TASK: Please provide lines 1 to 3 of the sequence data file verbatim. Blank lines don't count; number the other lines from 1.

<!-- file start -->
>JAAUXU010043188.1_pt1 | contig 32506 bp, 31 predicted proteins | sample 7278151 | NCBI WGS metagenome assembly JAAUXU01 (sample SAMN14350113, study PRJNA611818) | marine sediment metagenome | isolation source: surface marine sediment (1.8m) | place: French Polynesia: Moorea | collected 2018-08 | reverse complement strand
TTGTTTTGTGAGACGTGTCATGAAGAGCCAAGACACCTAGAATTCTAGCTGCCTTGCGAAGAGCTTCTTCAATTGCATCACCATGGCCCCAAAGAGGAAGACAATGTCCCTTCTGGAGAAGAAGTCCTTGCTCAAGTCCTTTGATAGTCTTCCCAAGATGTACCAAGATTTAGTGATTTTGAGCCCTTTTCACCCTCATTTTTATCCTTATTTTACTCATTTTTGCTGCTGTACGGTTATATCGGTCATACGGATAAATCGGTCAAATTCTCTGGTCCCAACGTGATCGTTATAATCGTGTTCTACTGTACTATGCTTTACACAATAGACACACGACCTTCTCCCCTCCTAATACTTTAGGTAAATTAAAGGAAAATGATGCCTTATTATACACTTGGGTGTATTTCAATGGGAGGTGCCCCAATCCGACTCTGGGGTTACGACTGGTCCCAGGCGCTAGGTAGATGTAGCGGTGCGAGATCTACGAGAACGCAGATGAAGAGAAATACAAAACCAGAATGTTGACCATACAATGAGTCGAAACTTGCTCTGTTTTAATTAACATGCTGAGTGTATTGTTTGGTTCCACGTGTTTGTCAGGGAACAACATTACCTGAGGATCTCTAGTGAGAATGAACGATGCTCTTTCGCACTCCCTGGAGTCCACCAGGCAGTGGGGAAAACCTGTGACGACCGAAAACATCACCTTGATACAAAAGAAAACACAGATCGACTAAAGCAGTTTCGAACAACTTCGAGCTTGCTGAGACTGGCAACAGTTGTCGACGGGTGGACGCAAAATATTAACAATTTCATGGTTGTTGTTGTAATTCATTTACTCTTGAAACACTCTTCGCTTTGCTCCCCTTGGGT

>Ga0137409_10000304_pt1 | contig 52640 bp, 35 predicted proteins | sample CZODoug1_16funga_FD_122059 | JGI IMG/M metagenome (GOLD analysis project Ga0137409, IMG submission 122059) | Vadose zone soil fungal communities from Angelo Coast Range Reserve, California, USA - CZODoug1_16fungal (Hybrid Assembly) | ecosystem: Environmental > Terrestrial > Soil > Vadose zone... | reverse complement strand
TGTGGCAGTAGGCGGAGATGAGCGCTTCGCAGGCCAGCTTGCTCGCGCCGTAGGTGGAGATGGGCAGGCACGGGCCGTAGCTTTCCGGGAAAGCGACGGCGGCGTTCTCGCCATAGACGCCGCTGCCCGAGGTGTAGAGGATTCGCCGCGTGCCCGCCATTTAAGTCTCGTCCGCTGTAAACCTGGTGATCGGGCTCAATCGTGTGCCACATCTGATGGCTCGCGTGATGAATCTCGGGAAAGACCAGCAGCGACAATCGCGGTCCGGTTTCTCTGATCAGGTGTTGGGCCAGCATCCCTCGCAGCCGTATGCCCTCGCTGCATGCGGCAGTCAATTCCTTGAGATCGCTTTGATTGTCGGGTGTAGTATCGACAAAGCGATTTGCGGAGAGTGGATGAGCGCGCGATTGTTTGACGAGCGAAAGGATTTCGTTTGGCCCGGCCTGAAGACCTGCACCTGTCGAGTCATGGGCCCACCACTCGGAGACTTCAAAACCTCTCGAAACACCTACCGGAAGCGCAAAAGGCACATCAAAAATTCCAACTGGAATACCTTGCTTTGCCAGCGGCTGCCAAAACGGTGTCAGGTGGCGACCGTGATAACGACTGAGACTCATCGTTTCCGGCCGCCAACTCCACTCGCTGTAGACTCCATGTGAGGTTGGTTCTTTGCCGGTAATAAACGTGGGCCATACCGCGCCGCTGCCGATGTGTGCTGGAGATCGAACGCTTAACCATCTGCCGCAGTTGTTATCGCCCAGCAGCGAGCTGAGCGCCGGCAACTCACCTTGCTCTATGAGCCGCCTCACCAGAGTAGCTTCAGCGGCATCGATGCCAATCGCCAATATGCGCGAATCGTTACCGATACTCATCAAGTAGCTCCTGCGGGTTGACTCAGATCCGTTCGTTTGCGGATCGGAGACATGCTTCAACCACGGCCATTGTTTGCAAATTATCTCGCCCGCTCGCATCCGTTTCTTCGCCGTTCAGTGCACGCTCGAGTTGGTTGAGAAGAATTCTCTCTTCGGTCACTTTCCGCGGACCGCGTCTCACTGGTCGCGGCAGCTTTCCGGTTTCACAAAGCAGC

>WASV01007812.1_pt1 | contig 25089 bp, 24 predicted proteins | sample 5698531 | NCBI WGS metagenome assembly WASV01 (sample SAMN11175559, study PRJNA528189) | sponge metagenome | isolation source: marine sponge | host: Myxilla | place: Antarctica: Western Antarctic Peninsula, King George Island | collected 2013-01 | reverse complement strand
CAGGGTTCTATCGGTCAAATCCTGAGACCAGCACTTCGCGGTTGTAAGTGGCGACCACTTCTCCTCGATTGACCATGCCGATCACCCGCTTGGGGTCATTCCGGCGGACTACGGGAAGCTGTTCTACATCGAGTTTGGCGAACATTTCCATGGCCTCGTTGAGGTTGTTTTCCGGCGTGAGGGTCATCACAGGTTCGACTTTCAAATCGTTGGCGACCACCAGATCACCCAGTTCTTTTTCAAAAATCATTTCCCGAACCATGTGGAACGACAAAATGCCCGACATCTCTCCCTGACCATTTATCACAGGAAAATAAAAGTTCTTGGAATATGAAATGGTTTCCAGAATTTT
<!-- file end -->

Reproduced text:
>JAAUXU010043188.1_pt1 | contig 32506 bp, 31 predicted proteins | sample 7278151 | NCBI WGS metagenome assembly JAAUXU01 (sample SAMN14350113, study PRJNA611818) | marine sediment metagenome | isolation source: surface marine sediment (1.8m) | place: French Polynesia: Moorea | collected 2018-08 | reverse complement strand
TTGTTTTGTGAGACGTGTCATGAAGAGCCAAGACACCTAGAATTCTAGCTGCCTTGCGAAGAGCTTCTTCAATTGCATCACCATGGCCCCAAAGAGGAAGACAATGTCCCTTCTGGAGAAGAAGTCCTTGCTCAAGTCCTTTGATAGTCTTCCCAAGATGTACCAAGATTTAGTGATTTTGAGCCCTTTTCACCCTCATTTTTATCCTTATTTTACTCATTTTTGCTGCTGTACGGTTATATCGGTCATACGGATAAATCGGTCAAATTCTCTGGTCCCAACGTGATCGTTATAATCGTGTTCTACTGTACTATGCTTTACACAATAGACACACGACCTTCTCCCCTCCTAATACTTTAGGTAAATTAAAGGAAAATGATGCCTTATTATACACTTGGGTGTATTTCAATGGGAGGTGCCCCAATCCGACTCTGGGGTTACGACTGGTCCCAGGCGCTAGGTAGATGTAGCGGTGCGAGATCTACGAGAACGCAGATGAAGAGAAATACAAAACCAGAATGTTGACCATACAATGAGTCGAAACTTGCTCTGTTTTAATTAACATGCTGAGTGTATTGTTTGGTTCCACGTGTTTGTCAGGGAACAACATTACCTGAGGATCTCTAGTGAGAATGAACGATGCTCTTTCGCACTCCCTGGAGTCCACCAGGCAGTGGGGAAAACCTGTGACGACCGAAAACATCACCTTGATACAAAAGAAAACACAGATCGACTAAAGCAGTTTCGAACAACTTCGAGCTTGCTGAGACTGGCAACAGTTGTCGACGGGTGGACGCAAAATATTAACAATTTCATGGTTGTTGTTGTAATTCATTTACTCTTGAAACACTCTTCGCTTTGCTCCCCTTGGGT

>Ga0137409_10000304_pt1 | contig 52640 bp, 35 predicted proteins | sample CZODoug1_16funga_FD_122059 | JGI IMG/M metagenome (GOLD analysis project Ga0137409, IMG submission 122059) | Vadose zone soil fungal communities from Angelo Coast Range Reserve, California, USA - CZODoug1_16fungal (Hybrid Assembly) | ecosystem: Environmental > Terrestrial > Soil > Vadose zone... | reverse complement strand